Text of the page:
I agree with you 100%, Yeshiva has become a full fledged business and most people I speak with can no longer afford the price of sending their 3 or more children to Yeshiva or Day School. The sad thing is that a lot of families that may not kept Shabbat, or may not keep kosher but yet persisted to send their children to Yeshiva vs. sending them to public school are more and more giving up on Yeshiva due to increasingly high tuition. So when a Hebrew charter school open up near you, guess what those families will do? I know of Orthodox parents who recently sent their 3 children to a Hebrew charter school and supplement religious studies after school, because they cannot afford Yeshiva.

I have a question for the author: Does she know how many day schools have closed since 2009? I know one in Boulder has. I believe one in Chicago, and her previous articles on Florida said two others.

I strongly suspect that there is no data on the financial strength of day schools nationally, but that would be a useful part of the discussion.

It's time we stopped pretending about what Hebrew language charter schools are and are not. Most founders and proponents swear until they are blue in the face that these public charter schools are not a form of Jewish education. After all, how could they be since they are publicly funded. Yet the Jewish communal
public is increasingly confused. And who can blame them when journalists like Julie Wiener repeatedly refer to these charter schools as a form of Jewish education. To wit, in the above article: "With recession-battered parents concerned about affordability, and with cheaper alternatives like summer camp and Hebrew charter schools in vogue among philanthropists." Hebrew charter schools are not an alternative to Jewish education because they can not provide a Jewish education. They can only provide Hebrew language instruction. It seems to me that when Julie Wiener conflates the two she does a disservice to readers, and she contributes to the misperception that day school affordability can be solved through publicly funded Hebrew charter schools. Day school affordability is a real and serious issue for the broader Jewish community. But we won't "solve" it by substituting Hebrew language instruction for an immersive text-rich, value-full context. And no where in the body of the article did I see Rabbis Tucker or Davies suggest that Hebrew Language Charter Schools are even part of their framework of Jewish education.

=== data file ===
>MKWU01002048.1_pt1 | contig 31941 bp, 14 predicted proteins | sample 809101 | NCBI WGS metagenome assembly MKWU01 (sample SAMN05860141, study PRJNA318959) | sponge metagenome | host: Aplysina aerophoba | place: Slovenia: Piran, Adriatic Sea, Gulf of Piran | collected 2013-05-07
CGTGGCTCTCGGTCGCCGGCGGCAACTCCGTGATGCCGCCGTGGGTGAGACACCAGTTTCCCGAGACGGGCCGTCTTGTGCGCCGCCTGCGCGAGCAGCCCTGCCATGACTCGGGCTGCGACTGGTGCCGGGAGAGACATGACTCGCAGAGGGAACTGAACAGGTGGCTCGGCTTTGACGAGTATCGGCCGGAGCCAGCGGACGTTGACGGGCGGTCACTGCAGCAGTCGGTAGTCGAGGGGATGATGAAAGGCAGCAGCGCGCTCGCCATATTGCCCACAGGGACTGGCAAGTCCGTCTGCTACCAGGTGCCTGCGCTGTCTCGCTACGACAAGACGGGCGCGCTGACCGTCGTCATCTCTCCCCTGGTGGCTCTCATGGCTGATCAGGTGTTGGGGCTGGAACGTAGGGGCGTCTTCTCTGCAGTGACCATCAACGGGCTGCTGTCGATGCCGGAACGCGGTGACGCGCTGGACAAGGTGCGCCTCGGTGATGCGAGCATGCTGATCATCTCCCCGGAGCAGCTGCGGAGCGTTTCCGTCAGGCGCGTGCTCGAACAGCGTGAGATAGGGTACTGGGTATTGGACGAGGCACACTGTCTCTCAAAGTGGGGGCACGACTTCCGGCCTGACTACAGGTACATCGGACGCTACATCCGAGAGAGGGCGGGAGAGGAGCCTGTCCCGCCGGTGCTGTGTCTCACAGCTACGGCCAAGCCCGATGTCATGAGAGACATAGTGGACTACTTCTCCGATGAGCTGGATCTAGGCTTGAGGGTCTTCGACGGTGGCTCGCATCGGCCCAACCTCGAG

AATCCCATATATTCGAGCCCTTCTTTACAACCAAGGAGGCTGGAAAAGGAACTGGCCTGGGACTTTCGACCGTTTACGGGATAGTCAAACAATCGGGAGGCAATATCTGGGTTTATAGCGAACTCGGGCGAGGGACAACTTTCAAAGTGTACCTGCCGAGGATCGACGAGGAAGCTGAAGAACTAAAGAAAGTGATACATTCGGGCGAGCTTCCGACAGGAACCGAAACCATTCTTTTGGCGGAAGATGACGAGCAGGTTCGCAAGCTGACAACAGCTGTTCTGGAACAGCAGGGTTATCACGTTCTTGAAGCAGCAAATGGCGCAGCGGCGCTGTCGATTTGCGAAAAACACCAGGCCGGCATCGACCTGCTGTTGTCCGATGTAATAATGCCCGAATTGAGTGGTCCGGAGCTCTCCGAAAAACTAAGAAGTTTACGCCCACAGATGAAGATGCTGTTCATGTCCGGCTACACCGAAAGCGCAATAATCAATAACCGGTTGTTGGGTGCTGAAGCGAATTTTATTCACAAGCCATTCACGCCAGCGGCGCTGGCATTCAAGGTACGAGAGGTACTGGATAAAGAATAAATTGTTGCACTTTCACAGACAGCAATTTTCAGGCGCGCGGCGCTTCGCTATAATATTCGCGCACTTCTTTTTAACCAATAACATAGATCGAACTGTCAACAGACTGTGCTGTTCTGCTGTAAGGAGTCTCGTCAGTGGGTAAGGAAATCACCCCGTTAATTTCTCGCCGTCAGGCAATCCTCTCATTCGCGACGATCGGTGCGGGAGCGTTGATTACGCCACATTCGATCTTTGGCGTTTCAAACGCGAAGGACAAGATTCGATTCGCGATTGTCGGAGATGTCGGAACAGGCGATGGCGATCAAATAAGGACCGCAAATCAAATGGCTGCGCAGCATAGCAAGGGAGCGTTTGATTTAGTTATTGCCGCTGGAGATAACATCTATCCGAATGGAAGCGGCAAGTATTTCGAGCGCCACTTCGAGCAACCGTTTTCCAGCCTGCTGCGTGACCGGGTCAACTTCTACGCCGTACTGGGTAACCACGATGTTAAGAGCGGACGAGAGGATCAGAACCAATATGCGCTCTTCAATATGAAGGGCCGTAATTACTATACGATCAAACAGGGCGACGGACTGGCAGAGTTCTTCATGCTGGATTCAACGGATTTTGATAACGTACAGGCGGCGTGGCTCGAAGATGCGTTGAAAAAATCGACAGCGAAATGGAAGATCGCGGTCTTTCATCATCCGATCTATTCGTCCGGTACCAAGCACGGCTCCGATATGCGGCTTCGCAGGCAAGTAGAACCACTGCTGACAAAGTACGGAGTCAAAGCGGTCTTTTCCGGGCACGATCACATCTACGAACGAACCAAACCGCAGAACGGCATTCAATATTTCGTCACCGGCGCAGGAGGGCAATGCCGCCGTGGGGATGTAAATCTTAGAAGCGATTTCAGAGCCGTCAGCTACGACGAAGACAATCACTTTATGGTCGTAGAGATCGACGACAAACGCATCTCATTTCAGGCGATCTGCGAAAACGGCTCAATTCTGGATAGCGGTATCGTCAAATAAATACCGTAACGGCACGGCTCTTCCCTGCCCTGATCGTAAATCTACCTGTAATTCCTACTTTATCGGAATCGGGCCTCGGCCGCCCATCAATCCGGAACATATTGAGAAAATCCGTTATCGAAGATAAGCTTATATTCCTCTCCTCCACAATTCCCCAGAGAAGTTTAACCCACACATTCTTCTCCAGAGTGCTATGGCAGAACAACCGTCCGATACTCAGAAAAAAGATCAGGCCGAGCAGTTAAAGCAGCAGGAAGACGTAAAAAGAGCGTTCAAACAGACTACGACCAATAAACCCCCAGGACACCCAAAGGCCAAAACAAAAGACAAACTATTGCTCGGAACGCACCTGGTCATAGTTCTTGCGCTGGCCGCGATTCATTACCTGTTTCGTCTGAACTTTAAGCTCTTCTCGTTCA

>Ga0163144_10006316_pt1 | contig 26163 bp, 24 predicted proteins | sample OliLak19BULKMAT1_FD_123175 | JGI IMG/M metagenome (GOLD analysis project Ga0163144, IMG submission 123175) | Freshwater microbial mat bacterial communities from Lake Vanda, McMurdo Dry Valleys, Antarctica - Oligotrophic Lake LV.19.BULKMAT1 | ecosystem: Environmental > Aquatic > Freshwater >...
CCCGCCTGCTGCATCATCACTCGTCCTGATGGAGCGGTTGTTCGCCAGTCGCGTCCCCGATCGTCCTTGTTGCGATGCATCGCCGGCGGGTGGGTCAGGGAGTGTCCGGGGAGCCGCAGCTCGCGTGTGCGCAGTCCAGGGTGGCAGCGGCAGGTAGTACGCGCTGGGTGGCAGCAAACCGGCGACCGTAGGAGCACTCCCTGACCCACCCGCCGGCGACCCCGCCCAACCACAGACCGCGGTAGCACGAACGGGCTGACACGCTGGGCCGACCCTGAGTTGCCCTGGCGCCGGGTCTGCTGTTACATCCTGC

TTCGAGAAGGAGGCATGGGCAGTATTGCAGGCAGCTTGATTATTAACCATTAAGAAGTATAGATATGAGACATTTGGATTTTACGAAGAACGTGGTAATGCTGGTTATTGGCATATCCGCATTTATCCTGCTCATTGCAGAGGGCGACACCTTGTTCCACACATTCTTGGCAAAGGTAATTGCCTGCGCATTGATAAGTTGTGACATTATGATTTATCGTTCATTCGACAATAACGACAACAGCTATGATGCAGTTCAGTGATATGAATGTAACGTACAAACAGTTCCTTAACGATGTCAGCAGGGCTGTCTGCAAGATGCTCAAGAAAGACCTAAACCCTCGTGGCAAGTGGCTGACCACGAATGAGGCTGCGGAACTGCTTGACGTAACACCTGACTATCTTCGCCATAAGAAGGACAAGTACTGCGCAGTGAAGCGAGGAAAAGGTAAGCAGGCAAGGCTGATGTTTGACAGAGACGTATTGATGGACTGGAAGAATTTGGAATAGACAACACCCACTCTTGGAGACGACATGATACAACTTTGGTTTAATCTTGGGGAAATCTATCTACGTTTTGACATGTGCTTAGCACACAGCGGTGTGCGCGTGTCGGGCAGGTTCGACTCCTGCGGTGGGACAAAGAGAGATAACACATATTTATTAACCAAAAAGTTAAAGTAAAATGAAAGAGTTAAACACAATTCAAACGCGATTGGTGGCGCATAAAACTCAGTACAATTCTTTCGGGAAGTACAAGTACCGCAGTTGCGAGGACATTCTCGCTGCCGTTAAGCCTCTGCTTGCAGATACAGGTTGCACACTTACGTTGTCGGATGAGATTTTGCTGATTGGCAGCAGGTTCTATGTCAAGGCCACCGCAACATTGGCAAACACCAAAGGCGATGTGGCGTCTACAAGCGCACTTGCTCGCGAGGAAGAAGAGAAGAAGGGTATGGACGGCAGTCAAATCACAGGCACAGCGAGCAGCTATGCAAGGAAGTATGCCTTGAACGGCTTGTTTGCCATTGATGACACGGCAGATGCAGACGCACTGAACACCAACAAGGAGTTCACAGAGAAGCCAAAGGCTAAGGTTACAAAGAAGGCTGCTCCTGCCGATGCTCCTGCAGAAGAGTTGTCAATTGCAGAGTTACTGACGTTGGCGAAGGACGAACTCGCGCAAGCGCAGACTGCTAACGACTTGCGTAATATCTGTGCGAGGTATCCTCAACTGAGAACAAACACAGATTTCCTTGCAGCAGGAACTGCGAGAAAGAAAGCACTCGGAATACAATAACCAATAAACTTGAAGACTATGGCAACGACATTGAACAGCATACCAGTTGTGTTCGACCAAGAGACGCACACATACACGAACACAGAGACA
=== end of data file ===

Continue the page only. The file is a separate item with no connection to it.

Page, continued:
I applaud the commitment families have made to a "yeshivish" education, irrespective of denominatin or level of family ritual practice. "Are we preaching to the choir?" How can we best align our priorities with those on the cusp? Family education is necessary in order to ensure that learned and practiced classroom pedagody and ritual finds its way into thr home amd has the "legs" to stamd the measure of time. L'dor va dor, our obilgation is to ensure that what we teach is consistent with what is practiced at home.

Mallory Probert Caplan

I have not argued that Hebrew charter schools are a form of Jewish education, and as a reporter, I am neither an advocate nor opponent of them. However, while Hebrew charter schools do not offer Jewish religious education, they do teach Hebrew. Many also teach about Israeli culture and Jewish history.  These topics are generally included in the Judaic studies portion of a Jewish day school day. The Hebrew charter school movement is backed with philanthropic dollars from donors, like Michael Steinhardt and Harold Grinspoon, who have given to Jewish education and day schools as well. Whether they are right or wrong, many parents (and, I'd venture, philanthropists) DO see Hebrew charter schools, particularly when combined with supplemental religious studies, as an alternative to Jewish day schools, at least for those families unwilling or unable to make the financial sacrifices day schools require or uninterested in the amount of religious education and worship that day schools provide.